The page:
By the end of World War 1, there were a total of 15 Veterans groups and a number of regimental associations representing former service
                                                                                        members in Canada. Despite their common goal – to help returned servicemen in need – their efforts were fragmented and largely unsuccessful.
                                                                                        In 1925, an appeal for unity led to the formation of the Dominion Veterans Alliance. The Legion was founded in November of that year in Winnipeg,
                                                                                        Manitoba as The Canadian Legion of the British Empire Services League (BESL). It was incorporated by special Act of Parliament, Charter issued in
                                                                                        July 1926.  In 1960, “Royal”, with the Queens consent, was added to the title.​​​

                                                                                        Initially, the principal objectives of the Legion were to provide a strong voice for World War I Veterans and advise the government on Veterans’
                                                                                        issues. However, World War II brought an influx of new demands and the Legion increased efforts to help Veterans and returned service members,
                                                                                        as well as those serving abroad.

                                                                                        To this day, even with numerous changes over the years, including the adoption of our current name, The Royal Canadian Legion has never faltered
                                                                                         in our efforts to improve the lives of Veterans, ex-service members and their families. It has been our principal objective since day one, and we will
                                                                                         continue to work for it every day forward.

                                                                                                           Branch #23 in Lunenburg was formed in 1926 and consisted mainly of 1st. World War veterans,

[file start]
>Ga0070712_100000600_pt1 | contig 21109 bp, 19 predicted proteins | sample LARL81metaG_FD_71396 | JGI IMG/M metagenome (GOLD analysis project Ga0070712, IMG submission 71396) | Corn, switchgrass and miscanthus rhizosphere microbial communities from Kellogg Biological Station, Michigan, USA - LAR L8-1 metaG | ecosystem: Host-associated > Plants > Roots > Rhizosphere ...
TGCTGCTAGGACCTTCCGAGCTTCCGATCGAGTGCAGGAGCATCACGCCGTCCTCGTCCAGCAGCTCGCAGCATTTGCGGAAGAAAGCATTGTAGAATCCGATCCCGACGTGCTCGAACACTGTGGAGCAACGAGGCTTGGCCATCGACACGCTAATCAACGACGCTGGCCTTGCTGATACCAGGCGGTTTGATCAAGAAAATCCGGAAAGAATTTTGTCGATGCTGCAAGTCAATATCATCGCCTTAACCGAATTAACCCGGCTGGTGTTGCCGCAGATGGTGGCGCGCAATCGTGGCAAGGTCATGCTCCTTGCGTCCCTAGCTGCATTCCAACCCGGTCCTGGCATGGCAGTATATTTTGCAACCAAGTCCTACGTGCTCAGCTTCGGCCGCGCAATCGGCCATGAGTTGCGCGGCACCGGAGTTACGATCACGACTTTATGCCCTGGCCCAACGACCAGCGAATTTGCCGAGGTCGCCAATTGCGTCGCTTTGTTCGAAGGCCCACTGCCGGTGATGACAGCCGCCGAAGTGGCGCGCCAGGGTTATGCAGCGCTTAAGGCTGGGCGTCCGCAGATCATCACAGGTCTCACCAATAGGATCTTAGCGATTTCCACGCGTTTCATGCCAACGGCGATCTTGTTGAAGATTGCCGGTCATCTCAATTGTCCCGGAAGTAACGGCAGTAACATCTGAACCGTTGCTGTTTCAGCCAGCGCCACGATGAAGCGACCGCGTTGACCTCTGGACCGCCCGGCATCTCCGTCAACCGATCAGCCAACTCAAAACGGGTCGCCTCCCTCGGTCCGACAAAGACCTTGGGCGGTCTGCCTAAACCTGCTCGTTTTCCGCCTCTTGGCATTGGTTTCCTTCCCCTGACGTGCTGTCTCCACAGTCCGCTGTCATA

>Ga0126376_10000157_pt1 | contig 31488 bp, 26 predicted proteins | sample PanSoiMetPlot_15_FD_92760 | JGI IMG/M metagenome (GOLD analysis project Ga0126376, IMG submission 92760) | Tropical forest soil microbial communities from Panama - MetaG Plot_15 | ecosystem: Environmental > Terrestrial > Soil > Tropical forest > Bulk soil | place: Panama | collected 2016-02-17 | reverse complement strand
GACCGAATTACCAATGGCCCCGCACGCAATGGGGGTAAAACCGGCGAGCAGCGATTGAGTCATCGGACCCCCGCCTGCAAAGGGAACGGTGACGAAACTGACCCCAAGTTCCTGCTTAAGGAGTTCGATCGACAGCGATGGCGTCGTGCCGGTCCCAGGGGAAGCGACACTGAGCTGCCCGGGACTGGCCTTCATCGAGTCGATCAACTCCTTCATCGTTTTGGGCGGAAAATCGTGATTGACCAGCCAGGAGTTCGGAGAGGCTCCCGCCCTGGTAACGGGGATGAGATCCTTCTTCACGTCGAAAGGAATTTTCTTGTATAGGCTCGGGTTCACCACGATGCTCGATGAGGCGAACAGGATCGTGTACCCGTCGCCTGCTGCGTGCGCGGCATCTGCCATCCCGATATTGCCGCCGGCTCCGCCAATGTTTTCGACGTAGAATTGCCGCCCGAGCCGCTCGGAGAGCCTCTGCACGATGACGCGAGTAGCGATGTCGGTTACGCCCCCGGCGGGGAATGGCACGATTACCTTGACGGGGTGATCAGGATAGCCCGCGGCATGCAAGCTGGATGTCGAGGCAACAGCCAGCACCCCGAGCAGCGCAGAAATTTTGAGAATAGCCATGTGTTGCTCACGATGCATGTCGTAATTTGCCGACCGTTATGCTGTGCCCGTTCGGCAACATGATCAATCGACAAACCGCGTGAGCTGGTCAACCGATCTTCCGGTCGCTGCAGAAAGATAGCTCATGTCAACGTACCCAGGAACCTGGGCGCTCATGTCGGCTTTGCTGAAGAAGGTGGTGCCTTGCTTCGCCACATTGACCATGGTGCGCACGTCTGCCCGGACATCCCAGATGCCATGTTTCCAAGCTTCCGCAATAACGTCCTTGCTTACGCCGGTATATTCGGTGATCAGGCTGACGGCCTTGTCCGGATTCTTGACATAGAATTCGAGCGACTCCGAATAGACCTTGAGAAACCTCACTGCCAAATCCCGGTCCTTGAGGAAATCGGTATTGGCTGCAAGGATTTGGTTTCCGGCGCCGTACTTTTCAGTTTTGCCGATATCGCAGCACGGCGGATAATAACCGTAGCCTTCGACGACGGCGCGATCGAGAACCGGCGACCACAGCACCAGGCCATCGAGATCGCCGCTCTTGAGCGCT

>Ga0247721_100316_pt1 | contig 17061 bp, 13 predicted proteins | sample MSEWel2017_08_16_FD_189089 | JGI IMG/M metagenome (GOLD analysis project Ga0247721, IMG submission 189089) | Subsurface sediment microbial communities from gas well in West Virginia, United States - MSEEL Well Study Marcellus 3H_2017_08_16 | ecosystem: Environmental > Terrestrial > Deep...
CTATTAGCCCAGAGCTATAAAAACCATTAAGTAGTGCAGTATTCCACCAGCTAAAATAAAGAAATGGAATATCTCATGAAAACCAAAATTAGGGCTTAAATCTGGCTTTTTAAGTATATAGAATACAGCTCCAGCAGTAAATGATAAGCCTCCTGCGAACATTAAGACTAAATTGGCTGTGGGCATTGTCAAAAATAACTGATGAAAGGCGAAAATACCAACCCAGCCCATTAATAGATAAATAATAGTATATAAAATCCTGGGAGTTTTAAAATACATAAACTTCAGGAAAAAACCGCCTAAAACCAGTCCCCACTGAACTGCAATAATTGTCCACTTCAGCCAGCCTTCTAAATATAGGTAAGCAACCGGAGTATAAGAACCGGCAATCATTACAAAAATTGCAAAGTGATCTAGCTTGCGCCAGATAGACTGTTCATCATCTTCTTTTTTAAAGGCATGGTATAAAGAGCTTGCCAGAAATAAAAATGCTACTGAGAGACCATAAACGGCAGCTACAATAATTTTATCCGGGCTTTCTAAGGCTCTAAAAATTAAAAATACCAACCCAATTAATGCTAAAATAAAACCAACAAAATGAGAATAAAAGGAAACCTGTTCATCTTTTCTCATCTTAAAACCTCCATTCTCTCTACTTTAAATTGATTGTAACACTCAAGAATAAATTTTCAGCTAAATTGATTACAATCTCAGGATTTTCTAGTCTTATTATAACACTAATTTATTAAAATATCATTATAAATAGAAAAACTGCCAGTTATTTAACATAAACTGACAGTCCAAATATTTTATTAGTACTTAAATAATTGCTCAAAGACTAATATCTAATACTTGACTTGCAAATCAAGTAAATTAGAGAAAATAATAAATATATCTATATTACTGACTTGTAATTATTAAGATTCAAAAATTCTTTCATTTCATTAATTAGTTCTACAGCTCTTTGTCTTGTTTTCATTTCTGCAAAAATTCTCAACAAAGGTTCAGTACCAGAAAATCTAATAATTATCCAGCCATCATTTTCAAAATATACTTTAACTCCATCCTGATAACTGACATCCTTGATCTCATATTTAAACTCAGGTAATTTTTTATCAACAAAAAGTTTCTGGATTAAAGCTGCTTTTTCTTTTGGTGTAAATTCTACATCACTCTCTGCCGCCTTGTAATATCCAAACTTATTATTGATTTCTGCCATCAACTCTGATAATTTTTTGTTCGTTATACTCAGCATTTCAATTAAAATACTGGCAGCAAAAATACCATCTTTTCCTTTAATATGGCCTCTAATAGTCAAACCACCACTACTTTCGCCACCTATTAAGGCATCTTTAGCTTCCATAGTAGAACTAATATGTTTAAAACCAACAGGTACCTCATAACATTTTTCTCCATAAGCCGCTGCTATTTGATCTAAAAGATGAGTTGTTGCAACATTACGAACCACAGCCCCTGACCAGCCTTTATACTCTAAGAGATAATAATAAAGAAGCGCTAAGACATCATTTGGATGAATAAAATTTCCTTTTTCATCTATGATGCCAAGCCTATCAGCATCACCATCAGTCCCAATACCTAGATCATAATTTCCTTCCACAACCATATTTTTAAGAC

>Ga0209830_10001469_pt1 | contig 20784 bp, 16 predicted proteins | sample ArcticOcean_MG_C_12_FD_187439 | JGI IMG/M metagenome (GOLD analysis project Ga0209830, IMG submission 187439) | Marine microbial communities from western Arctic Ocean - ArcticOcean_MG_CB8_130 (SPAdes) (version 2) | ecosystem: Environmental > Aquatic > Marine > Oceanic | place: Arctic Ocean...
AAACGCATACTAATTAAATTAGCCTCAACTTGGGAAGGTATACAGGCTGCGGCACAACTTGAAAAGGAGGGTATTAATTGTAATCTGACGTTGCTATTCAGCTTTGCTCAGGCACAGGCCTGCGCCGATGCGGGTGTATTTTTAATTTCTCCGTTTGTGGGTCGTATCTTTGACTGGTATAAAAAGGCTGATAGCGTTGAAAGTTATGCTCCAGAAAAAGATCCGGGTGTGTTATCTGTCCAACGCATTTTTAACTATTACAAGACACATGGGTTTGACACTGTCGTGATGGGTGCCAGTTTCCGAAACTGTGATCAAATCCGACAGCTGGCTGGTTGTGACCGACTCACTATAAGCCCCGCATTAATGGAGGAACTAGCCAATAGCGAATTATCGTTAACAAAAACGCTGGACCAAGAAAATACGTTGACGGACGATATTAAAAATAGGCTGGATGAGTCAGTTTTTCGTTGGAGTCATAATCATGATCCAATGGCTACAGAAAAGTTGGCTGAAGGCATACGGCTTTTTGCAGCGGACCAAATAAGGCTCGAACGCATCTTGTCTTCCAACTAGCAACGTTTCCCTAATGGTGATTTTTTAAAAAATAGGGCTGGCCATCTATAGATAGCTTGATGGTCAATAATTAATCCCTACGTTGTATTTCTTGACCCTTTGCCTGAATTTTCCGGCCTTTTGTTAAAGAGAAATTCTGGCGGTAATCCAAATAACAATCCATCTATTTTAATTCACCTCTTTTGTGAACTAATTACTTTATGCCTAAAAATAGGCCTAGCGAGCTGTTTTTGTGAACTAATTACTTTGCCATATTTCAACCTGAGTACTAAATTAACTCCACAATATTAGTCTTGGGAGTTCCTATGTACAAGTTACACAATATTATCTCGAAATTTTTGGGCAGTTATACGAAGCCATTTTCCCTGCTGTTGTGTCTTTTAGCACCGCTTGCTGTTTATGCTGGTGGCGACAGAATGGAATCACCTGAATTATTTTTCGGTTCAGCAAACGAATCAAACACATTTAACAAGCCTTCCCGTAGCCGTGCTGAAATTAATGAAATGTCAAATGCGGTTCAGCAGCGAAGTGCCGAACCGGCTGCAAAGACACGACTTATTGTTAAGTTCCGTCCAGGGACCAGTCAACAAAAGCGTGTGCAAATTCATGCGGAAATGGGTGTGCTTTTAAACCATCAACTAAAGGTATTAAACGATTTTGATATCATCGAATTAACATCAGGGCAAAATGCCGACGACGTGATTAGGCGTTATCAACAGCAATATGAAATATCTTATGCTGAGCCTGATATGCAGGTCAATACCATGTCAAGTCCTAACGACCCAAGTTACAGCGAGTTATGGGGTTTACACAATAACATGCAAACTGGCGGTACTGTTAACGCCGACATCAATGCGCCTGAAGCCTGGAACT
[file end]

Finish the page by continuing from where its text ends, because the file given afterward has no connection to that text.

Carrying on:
The first elected president of Branch 23 Lunenburg  was                 
                                                                                                                                              President Comrade Pitt Potter.

                                                                                        The original home of Branch #23 was known as “The Billy King Theatre”, which was destroyed by fire in 1957.  The present structure was built in 1959.
        President Comrade Gordon Hebb 

                                                                                        Was the president that seen the new construction of the legion as we know it today

                                                                                        For more than 90 years the Legion has held true to our mission.

                                                                                         We provide representation, advocacy and financial assistance to serving and retired Veterans and their families, free of  charge, Legion member
                                                                                        or not.  Through our advocacy efforts and Service Bureau Network across the country, we help Veterans including serving military and RCMP
                                                                                        members and their families, get the care, benefits and supports they need and deserve.

                                                                                        We honour the men and women who put their lives on the line for their country and work to ensure Canada never forgets.  The Legion organizes
                                                                                        commemorative programs to promote Remembrance. From Remembrance Day ceremonies, to the Poppy campaign, to youth education, to
                                                                                        pilgrimages, to local cenotaphs and commemorative activities, the Legion helps Canadians honour and Remember.

                                                                                        Legion members contribute countless volunteer hours, and fundraise millions of dollars each year for their communities.  Our members invest
                                                                                        resources, time and energy to provide essential services in their communities. We support seniors, youth, healthcare, low income families and
                                                                                         much more. We are very proud of our record of service to Canadians for more than 88 years.

Fact is, The Royal Canadian Legion continues to play a critical role in our society today.
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